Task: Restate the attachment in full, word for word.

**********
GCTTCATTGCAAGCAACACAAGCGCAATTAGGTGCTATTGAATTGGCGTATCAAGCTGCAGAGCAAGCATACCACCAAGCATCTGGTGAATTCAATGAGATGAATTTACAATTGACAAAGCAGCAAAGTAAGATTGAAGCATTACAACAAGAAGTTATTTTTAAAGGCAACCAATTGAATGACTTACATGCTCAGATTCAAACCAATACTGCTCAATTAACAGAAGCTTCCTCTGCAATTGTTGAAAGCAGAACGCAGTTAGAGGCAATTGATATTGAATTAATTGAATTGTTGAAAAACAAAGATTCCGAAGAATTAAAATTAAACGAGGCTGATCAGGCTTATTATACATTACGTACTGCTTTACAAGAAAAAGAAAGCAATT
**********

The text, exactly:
GCTTCATTGCAAGCAACACAAGCGCAATTAGGTGCTATTGAATTGGCGTATCAAGCTGCAGAGCAAGCATACCACCAAGCATCTGGTGAATTCAATGAGATGAATTTACAATTGACAAAGCAGCAAAGTAAGATTGAAGCATTACAACAAGAAGTTATTTTTAAAGGCAACCAATTGAATGACTTACATGCTCAGATTCAAACCAATACTGCTCAATTAACAGAAGCTTCCTCTGCAATTGTTGAAAGCAGAACGCAGTTAGAGGCAATTGATATTGAATTAATTGAATTGTTGAAAAACAAAGATTCCGAAGAATTAAAATTAAACGAGGCTGATCAGGCTTATTATACATTACGTACTGCTTTACAAGAAAAAGAAAGCAATT